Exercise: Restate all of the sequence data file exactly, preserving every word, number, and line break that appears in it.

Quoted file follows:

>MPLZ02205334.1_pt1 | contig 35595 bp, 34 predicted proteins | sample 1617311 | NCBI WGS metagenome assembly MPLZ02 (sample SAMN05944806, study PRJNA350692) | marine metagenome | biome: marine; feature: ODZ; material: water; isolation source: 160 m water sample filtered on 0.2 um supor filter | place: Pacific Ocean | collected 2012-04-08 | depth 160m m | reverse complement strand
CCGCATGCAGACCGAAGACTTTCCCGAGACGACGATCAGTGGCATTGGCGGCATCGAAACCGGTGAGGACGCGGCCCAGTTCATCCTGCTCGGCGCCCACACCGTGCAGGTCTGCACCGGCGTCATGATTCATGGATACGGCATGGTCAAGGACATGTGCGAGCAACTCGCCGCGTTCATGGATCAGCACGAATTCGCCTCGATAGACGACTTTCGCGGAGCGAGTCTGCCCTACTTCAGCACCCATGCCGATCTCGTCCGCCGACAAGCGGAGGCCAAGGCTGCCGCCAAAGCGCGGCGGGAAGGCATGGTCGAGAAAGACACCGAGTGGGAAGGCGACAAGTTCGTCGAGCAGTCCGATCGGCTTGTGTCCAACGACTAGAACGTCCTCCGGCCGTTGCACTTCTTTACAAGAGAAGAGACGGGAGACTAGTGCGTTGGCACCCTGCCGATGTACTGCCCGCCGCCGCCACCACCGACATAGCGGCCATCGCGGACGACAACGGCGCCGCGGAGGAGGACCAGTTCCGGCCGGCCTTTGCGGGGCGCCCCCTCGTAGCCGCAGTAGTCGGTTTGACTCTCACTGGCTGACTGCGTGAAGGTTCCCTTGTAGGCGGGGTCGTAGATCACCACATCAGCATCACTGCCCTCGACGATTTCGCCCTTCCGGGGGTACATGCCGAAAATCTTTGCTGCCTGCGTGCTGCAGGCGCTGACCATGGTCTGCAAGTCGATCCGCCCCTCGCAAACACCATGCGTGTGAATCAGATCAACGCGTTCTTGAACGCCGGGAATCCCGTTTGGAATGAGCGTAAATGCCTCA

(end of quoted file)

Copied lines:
>MPLZ02205334.1_pt1 | contig 35595 bp, 34 predicted proteins | sample 1617311 | NCBI WGS metagenome assembly MPLZ02 (sample SAMN05944806, study PRJNA350692) | marine metagenome | biome: marine; feature: ODZ; material: water; isolation source: 160 m water sample filtered on 0.2 um supor filter | place: Pacific Ocean | collected 2012-04-08 | depth 160m m | reverse complement strand
CCGCATGCAGACCGAAGACTTTCCCGAGACGACGATCAGTGGCATTGGCGGCATCGAAACCGGTGAGGACGCGGCCCAGTTCATCCTGCTCGGCGCCCACACCGTGCAGGTCTGCACCGGCGTCATGATTCATGGATACGGCATGGTCAAGGACATGTGCGAGCAACTCGCCGCGTTCATGGATCAGCACGAATTCGCCTCGATAGACGACTTTCGCGGAGCGAGTCTGCCCTACTTCAGCACCCATGCCGATCTCGTCCGCCGACAAGCGGAGGCCAAGGCTGCCGCCAAAGCGCGGCGGGAAGGCATGGTCGAGAAAGACACCGAGTGGGAAGGCGACAAGTTCGTCGAGCAGTCCGATCGGCTTGTGTCCAACGACTAGAACGTCCTCCGGCCGTTGCACTTCTTTACAAGAGAAGAGACGGGAGACTAGTGCGTTGGCACCCTGCCGATGTACTGCCCGCCGCCGCCACCACCGACATAGCGGCCATCGCGGACGACAACGGCGCCGCGGAGGAGGACCAGTTCCGGCCGGCCTTTGCGGGGCGCCCCCTCGTAGCCGCAGTAGTCGGTTTGACTCTCACTGGCTGACTGCGTGAAGGTTCCCTTGTAGGCGGGGTCGTAGATCACCACATCAGCATCACTGCCCTCGACGATTTCGCCCTTCCGGGGGTACATGCCGAAAATCTTTGCTGCCTGCGTGCTGCAGGCGCTGACCATGGTCTGCAAGTCGATCCGCCCCTCGCAAACACCATGCGTGTGAATCAGATCAACGCGTTCTTGAACGCCGGGAATCCCGTTTGGAATGAGCGTAAATGCCTCA